China’s trade connection with European countries has long been discussed. The EU is China’s most crucial trading ally. China exceeded the United States as the EU’s most prominent trade partner in products in 2020. The majority of this commerce involves industrial and manufacturing items.
While the US remains the EU’s most significant supplier when commodities are considered, it cannot match China in offering the most goods and services to European countries. What else is there to say? Continue reading this article to learn more about the EU-China relationship in terms of international trade.
The trade condition in 2020
The Covid-19 pandemic had a powerful impact on many sectors of the economy. This was true of the international trading sector as well. The year 2020 affected international trade between countries, resulting in decreased imports between European countries and China in March 2020, with a minimum registered economy of € 24.7 billion.
By December 2021, though, they had recovered to € 47.9 billion. On the other hand, exports between the countries fell to their lowest level of € 14.9 billion in March 2020 and climbed to € 17.9 billion by December 2021.
Countries ranked as the world’s largest traders of goods
Since 2009, China has been the world’s most significant exporter of products, with no other country able to compete. In earlier years, China was the world’s greatest exporter at 18 per cent, followed by the EU, which contributed 15.4 per cent to the global economy, the US, which contributed 10.0 per cent, and Japan, which contributed 4.5 per cent, and Hong Kong, which contributed 3.8 per cent.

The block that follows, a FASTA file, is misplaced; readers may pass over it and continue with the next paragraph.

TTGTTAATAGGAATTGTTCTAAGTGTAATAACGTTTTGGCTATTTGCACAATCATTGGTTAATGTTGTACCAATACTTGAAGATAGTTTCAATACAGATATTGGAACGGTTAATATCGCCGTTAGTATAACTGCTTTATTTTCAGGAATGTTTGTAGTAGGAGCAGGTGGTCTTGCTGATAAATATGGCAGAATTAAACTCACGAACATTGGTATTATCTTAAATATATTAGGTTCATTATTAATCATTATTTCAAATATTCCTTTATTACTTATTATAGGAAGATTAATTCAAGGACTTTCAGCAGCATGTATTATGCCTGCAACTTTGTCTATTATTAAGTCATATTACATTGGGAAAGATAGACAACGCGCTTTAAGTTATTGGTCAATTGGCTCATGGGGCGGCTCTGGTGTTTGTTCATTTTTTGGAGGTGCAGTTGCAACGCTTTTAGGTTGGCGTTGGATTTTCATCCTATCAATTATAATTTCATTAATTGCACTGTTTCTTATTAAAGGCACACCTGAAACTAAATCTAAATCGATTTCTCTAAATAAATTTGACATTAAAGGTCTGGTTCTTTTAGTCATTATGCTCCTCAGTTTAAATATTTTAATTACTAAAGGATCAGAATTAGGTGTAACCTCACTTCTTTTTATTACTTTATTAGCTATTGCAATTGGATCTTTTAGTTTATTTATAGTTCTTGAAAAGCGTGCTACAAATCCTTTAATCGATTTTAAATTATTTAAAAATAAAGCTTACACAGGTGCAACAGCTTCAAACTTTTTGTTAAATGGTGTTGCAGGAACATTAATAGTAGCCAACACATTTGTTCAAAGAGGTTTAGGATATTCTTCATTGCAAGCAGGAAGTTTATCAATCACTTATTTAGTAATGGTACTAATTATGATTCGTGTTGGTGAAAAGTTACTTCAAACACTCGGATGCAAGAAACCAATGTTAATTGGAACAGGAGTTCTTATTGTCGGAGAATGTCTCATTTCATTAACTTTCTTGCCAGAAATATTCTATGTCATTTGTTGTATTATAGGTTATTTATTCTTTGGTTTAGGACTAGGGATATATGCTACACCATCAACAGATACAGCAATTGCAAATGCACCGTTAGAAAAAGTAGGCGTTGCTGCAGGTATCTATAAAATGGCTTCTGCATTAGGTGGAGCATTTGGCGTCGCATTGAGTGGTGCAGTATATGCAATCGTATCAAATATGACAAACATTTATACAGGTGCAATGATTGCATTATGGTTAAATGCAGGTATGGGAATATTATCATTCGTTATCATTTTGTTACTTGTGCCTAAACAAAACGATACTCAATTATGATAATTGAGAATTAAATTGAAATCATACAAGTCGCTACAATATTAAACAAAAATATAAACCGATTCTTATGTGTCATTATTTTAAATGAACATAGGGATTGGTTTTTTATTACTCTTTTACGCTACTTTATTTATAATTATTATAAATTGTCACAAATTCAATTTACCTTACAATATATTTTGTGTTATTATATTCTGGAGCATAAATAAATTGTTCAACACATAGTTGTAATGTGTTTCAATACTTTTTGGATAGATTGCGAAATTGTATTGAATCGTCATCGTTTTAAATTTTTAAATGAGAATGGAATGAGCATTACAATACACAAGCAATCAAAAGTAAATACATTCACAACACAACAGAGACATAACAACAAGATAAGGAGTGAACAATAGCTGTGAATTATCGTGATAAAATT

However, when looking at exporter figures, China delivered 14 per cent to the global economy and was the world’s second-largest importer, trailing the United States at 16.4 per cent, the EU at 13.4 per cent, Japan at 4.3 per cent, and the United Kingdom at 4.3 per cent.
From 2010 to 2020, the EU and China’s imports and exports of products were rated at 100. EU exports were weakest in 2010, best in 2019, and moderate in 2020. Imports to the EU were least in 2010, greatest in 2019, and are less than the previous year in 2020.
Economic dependence between both the countries
However, as the two nations’ political disagreement and market dominance develop, some aspects of their trade relations are proving a source of worry in Brussels, European cities, and Beijing. At the outset of the Covid-19 outbreak, supply-chain difficulties in Europe have fueled suspicions of excessive dependence on China.
Their relationship amid the Ukraine and Russia war
Recently, dissatisfaction with China’s perceived disinterest in Russia’s Ukraine activities has dramatically increased concerns and anxieties about Chinese objectives, compelling many in Europe to publicly prioritise socially constructed factors over simply economic and trade-centric goals. This prioritising has resulted in a worsening of China’s perception and reputation among European people.